According to the recent Supreme Court decision in Hein v. North Carolina, the police may stop a car based on a "reasonable" misunderstanding of the law.   What if while reviewing a driver's license app a police officer "misunderstands the law" and searches your smartphone, or makes subtle threats about providing access to your smartphone?

The bottom line is that there are still many questions that need to be answered regarding this new app.  As more and more of our lives become digital, it is imperative that app developers work closely with lawyers and regulators to ensure that privacy by design is part and parcel of the process.  While we may not know all of the potential consequences of utilizing driver's license apps, it is important that we have a national conversation about these issues to ensure that our 4th amendment rights are properly protected in the Digital Age.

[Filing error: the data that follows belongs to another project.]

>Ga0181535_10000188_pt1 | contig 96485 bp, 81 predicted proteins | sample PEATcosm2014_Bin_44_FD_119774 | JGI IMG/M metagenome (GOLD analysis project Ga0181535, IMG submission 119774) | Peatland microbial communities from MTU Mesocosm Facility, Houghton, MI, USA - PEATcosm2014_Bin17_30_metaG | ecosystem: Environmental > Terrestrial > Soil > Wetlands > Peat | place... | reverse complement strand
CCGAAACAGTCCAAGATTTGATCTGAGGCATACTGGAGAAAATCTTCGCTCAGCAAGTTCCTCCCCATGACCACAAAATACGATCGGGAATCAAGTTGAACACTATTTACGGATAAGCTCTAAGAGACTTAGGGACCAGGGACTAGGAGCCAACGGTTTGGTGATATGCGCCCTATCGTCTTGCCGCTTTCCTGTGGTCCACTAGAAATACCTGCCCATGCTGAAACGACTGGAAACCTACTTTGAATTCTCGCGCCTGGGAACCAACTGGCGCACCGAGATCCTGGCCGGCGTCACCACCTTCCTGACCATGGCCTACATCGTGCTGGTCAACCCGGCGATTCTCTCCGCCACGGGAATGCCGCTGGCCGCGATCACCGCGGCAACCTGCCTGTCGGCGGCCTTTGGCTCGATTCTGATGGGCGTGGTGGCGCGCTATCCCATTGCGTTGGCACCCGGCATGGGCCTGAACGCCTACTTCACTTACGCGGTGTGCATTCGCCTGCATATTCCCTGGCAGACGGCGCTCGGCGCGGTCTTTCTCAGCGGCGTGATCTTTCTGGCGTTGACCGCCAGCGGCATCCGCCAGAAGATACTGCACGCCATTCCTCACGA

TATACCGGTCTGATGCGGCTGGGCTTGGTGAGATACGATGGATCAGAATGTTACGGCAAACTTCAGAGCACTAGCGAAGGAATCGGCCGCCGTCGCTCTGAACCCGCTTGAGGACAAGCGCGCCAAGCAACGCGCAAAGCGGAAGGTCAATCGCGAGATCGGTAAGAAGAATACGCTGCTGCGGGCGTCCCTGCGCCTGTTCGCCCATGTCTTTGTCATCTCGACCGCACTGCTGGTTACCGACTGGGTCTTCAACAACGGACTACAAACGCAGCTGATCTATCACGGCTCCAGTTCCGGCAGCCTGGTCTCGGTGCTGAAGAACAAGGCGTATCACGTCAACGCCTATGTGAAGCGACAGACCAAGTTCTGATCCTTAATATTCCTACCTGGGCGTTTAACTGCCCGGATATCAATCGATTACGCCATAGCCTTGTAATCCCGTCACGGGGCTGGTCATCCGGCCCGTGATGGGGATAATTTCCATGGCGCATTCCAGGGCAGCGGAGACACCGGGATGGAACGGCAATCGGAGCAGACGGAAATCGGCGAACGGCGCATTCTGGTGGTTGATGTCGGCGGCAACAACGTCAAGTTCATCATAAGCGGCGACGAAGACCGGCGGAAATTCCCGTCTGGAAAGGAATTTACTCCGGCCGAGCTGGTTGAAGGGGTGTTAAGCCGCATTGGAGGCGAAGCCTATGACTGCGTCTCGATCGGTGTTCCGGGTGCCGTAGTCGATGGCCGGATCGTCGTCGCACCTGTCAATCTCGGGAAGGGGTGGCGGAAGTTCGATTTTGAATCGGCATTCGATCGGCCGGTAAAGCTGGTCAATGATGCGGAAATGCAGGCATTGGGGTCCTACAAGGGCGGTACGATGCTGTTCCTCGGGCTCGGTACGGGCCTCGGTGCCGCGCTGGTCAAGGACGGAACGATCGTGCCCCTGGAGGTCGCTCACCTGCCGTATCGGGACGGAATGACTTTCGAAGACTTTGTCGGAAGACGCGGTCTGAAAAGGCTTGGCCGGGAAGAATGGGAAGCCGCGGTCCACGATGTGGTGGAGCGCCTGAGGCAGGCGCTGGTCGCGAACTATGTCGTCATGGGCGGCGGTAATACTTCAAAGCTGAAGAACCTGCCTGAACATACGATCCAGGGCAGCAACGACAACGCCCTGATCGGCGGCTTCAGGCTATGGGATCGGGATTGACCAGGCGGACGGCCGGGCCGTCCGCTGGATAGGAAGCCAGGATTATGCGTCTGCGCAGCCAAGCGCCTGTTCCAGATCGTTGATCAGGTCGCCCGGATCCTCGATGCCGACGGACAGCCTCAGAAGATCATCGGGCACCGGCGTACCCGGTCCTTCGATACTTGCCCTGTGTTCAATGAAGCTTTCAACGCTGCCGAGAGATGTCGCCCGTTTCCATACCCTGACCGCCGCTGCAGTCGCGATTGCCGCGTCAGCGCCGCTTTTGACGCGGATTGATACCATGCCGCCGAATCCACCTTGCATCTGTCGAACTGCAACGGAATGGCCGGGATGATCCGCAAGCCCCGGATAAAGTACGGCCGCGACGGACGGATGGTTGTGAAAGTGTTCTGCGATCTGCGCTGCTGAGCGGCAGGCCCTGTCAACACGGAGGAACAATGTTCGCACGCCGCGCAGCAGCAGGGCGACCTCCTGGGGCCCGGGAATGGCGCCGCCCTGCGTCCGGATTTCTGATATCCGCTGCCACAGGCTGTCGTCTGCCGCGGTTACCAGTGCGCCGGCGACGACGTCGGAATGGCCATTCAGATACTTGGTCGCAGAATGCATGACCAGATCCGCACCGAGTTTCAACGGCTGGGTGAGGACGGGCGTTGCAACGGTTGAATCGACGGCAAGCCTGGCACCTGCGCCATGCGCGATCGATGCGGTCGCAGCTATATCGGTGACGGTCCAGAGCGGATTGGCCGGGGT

Copyright 2014 by Shear Law, LLC.  All rights reserved.  

Monday, December 15, 2014

Netherlands May Fine Google Millions of Euros For Privacy Law Violations

According to The Wall Street Journal, Google may soon be fined the equivalent of $19 million dollars by the Netherlands Data Protection Authority for violating privacy laws. The Dutch privacy regulator announced earlier today that Google collects and combines personal data for advertising purposes without obtaining user consent.  The threat of a fine follows a 900,000 euro-penalty from Spain’sdata privacy regulator last year and another 150,000 euro penalty Google received earlier this year.

In 2012, Google consolidated most of its privacy policies into one comprehensive policy that enables it to combine almost all information it gains about its users.  This troubling change demonstrated that Google doesn't care about its users privacy.  Google's platforms are not built with privacy by design in place.  It is an advertising company disguised as a search engine and communications provider.  This business model has created the most successful advertising entity in the history of the world.